Indie Music

L.A. Witch – Play With Fire

As the saying goes, if you play with fire you’re going to get burned; the same can be said for L.A. Witch’s sophomore album. Out 21st August on Suicide Squeeze, it’s a smoky and sultry collection of psych-rock combining Sadie Sanchez’s croons, Irita Pai’s unfaltering bass and Ellie English’s tenacious beat. The whole album is undoubtedly and unapologetically American, with a west coast coolness that can’t be ignored. At just 30 minutes long, ‘Play With Fire’ is able to provide a punch that gets only slightly repetitive. Within the songs there is range showcasing elements of vulnerability behind the hard leather jacket exterior.

L.A. Witch © Marco Hernandez

‘Fire Starter’ opens as the kindling for the fire to come. A small flame that catches fuel as it progresses, growing and snarling, introducing the middle finger attitude approaching throughout the album.

‘Motorcycle Boy’ seems like a love letter to bad boys everywhere, inspired by the rebels of cinema Marlon Brando and Steve McQueen, the track begins with the growl of a motorcycle. Followed by Sadie’s classic sleazy moans, it brings to mind the aesthetic of ‘Heathers’, teen beauty combined with destruction. The atmosphere continues into ‘Dark Horse’, with an almost Doors-esque hazy feel, whether from drugs or a sleepless night, the track slumps on, the way you’d walk with a hangover. However, the breakdown at the end is like a caffeine pick-me-up bringing brightness to the song. Sadie’s intricate guitar playing is undercut with heavy, wavey reverb on ‘I Wanna Lose’, the standout single from the album. Her voice as an unmistakable likeness to that of Goat Girls’ Lottie, both of which have a signature drone.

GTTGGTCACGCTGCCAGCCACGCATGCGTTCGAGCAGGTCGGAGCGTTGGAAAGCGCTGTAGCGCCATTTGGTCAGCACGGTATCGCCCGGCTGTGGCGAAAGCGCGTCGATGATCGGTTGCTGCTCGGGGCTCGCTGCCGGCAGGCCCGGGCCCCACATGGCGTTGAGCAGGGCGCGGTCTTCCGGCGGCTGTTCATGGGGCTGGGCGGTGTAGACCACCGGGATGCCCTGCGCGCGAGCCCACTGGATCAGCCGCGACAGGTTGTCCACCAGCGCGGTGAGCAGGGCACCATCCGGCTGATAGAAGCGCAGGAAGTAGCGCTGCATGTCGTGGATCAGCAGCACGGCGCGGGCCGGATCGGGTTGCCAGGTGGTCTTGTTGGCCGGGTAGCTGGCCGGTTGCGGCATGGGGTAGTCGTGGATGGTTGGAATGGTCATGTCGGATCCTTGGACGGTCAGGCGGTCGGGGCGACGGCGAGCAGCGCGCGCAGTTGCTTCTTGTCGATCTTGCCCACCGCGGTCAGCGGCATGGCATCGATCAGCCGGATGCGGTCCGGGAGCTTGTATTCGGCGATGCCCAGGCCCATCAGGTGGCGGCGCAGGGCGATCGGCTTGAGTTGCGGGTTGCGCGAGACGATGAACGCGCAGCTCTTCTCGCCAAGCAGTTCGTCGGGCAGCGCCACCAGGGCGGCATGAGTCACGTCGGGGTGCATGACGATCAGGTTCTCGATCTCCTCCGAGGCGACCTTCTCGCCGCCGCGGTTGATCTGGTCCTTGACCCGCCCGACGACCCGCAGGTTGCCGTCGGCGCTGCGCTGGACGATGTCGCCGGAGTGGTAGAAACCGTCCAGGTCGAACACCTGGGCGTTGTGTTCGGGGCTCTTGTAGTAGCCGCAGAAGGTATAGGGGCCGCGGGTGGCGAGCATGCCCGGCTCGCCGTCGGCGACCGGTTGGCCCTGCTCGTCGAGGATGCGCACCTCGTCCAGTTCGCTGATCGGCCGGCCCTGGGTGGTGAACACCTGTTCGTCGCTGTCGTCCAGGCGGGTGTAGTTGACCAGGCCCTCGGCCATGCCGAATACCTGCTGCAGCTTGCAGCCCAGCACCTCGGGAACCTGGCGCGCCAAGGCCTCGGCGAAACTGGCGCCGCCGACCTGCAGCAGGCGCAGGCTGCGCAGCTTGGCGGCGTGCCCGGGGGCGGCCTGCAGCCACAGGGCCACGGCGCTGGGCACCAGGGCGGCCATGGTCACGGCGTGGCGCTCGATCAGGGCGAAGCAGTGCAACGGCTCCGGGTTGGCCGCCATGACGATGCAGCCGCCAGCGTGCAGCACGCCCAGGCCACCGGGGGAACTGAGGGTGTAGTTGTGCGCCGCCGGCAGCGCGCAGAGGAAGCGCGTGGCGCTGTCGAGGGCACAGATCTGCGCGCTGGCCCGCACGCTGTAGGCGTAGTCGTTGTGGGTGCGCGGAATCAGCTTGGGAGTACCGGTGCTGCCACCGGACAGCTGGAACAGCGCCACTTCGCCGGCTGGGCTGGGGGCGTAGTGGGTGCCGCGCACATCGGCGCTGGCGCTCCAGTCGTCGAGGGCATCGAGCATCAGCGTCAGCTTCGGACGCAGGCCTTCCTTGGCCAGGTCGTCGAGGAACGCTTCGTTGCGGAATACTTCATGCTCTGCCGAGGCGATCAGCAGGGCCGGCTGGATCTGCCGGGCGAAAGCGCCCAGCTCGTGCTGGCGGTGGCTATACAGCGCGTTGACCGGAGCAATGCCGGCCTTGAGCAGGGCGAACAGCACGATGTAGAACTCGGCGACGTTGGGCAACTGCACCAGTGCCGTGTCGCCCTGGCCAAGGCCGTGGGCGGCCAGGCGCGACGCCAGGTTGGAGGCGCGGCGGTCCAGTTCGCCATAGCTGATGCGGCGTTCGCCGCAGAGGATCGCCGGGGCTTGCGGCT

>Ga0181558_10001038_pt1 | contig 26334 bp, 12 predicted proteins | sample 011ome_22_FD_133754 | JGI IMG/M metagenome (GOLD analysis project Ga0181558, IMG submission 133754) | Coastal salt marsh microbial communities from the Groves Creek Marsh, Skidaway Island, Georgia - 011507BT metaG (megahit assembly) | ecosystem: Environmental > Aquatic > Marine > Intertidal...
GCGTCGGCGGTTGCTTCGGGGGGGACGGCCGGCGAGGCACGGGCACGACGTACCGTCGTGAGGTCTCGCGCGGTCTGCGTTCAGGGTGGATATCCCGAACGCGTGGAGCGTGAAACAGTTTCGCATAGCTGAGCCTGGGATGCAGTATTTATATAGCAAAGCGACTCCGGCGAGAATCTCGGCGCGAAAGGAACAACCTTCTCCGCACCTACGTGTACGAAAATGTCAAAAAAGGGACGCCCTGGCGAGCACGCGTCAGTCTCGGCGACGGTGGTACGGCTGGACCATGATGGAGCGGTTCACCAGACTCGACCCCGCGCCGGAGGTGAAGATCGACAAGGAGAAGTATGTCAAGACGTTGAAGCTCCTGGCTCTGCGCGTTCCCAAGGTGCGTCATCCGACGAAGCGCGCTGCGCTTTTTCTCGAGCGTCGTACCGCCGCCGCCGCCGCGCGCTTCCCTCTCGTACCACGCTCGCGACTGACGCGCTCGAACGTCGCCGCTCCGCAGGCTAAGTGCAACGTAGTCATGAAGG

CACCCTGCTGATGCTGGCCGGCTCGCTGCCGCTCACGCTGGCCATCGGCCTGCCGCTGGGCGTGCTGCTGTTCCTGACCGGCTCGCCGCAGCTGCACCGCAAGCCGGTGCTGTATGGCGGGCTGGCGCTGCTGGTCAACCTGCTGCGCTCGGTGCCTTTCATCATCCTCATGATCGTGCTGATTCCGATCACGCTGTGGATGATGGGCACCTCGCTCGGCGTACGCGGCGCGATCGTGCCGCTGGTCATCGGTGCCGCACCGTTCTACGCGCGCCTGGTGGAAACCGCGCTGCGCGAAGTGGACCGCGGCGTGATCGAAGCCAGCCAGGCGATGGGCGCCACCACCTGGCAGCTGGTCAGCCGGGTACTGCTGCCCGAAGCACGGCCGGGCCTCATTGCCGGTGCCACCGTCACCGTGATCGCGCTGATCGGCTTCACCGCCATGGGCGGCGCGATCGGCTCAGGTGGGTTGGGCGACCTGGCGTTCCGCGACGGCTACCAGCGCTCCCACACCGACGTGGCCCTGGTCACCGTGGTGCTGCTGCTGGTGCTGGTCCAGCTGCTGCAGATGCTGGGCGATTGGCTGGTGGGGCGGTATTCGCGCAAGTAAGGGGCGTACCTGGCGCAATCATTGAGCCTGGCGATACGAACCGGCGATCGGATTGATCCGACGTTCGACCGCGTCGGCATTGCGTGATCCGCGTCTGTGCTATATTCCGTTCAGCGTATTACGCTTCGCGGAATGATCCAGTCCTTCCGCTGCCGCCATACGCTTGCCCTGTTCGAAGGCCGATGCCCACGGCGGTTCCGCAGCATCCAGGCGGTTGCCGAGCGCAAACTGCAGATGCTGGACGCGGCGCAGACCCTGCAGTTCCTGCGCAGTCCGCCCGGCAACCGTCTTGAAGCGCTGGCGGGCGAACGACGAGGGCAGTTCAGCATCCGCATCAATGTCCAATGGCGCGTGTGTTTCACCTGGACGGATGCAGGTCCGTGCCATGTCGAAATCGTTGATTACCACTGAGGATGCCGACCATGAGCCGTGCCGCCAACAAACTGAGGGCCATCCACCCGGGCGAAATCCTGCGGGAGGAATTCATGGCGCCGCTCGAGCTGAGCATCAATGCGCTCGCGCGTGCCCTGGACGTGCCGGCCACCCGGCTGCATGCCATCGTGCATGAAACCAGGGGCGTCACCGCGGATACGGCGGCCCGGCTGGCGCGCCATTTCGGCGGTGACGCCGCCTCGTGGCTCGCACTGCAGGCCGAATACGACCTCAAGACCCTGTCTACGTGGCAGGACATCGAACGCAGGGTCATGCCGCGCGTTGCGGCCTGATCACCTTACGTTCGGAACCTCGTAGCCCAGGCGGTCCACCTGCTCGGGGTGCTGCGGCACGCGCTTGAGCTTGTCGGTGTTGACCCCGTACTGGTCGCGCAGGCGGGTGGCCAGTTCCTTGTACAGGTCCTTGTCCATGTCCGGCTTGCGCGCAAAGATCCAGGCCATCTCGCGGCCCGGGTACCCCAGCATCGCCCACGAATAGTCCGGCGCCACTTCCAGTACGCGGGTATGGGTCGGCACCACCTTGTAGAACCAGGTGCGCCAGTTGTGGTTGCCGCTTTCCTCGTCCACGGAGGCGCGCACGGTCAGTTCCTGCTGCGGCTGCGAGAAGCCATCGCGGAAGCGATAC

The animated video by Bradley Hale includes classic horror imagery that fits perfectly with the L.A. Witches’ punk attitude, ‘I control myself, nobody else’. This kind of attitude is replaced by a softer comment on today’s youth in ‘Gen-Z’. The current generation characterised by social media, and rising suicide rates. ‘Sexorexia’ has a similar tone, albeit at a quicker pace and with the trio combining voices for the choruses there is an appreciated shift in the track, distinguishing it from the last.

L.A. Witch © Marco Hernandez

‘Maybe the Weather’ is the highlight of the album, a simple track, quite heavily produced it has a cleaner feel than the others and abandons some of the garage sound for a range of pedal effects. However, this doesn’t last long, leading straight back into the classically post-punk ‘True Believers’ and the heavy distortion and lo-fi noise of ‘Starred’. The album as a whole is a solid offering, but when compared to others it lacks a slight bit of originality. I can only imagine that the album would sound incredible live, filling the room with a dark and sultry atmosphere, with Sadie’s snarl taking centre stage.

The album and merch can be bought on their bandcamp here.

Isobel Mcleod

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